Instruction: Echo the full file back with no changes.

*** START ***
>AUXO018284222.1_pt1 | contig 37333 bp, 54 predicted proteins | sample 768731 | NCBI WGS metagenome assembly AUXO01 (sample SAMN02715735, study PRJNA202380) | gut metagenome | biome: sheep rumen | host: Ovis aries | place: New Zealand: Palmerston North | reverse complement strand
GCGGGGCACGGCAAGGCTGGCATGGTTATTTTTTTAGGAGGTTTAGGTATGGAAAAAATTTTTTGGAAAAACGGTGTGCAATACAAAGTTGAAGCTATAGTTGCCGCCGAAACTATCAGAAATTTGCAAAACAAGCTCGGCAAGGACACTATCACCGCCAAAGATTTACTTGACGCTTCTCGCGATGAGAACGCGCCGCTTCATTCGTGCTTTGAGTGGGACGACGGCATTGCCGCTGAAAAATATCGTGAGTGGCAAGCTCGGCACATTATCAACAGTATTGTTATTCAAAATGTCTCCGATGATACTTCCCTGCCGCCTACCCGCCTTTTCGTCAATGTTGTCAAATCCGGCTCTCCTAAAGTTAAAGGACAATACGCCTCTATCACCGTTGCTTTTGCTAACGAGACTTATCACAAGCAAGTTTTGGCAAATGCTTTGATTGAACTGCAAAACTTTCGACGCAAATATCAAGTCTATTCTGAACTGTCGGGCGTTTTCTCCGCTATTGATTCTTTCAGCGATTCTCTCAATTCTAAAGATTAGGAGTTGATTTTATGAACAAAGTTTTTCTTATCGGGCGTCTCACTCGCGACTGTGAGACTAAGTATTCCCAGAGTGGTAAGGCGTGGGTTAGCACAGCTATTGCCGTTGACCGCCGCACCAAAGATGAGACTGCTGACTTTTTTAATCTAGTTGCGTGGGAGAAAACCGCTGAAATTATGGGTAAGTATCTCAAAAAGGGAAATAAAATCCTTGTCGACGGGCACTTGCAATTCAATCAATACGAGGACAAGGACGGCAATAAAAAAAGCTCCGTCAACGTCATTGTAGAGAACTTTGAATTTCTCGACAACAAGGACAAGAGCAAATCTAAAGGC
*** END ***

>AUXO018284222.1_pt1 | contig 37333 bp, 54 predicted proteins | sample 768731 | NCBI WGS metagenome assembly AUXO01 (sample SAMN02715735, study PRJNA202380) | gut metagenome | biome: sheep rumen | host: Ovis aries | place: New Zealand: Palmerston North | reverse complement strand
GCGGGGCACGGCAAGGCTGGCATGGTTATTTTTTTAGGAGGTTTAGGTATGGAAAAAATTTTTTGGAAAAACGGTGTGCAATACAAAGTTGAAGCTATAGTTGCCGCCGAAACTATCAGAAATTTGCAAAACAAGCTCGGCAAGGACACTATCACCGCCAAAGATTTACTTGACGCTTCTCGCGATGAGAACGCGCCGCTTCATTCGTGCTTTGAGTGGGACGACGGCATTGCCGCTGAAAAATATCGTGAGTGGCAAGCTCGGCACATTATCAACAGTATTGTTATTCAAAATGTCTCCGATGATACTTCCCTGCCGCCTACCCGCCTTTTCGTCAATGTTGTCAAATCCGGCTCTCCTAAAGTTAAAGGACAATACGCCTCTATCACCGTTGCTTTTGCTAACGAGACTTATCACAAGCAAGTTTTGGCAAATGCTTTGATTGAACTGCAAAACTTTCGACGCAAATATCAAGTCTATTCTGAACTGTCGGGCGTTTTCTCCGCTATTGATTCTTTCAGCGATTCTCTCAATTCTAAAGATTAGGAGTTGATTTTATGAACAAAGTTTTTCTTATCGGGCGTCTCACTCGCGACTGTGAGACTAAGTATTCCCAGAGTGGTAAGGCGTGGGTTAGCACAGCTATTGCCGTTGACCGCCGCACCAAAGATGAGACTGCTGACTTTTTTAATCTAGTTGCGTGGGAGAAAACCGCTGAAATTATGGGTAAGTATCTCAAAAAGGGAAATAAAATCCTTGTCGACGGGCACTTGCAATTCAATCAATACGAGGACAAGGACGGCAATAAAAAAAGCTCCGTCAACGTCATTGTAGAGAACTTTGAATTTCTCGACAACAAGGACAAGAGCAAATCTAAAGGC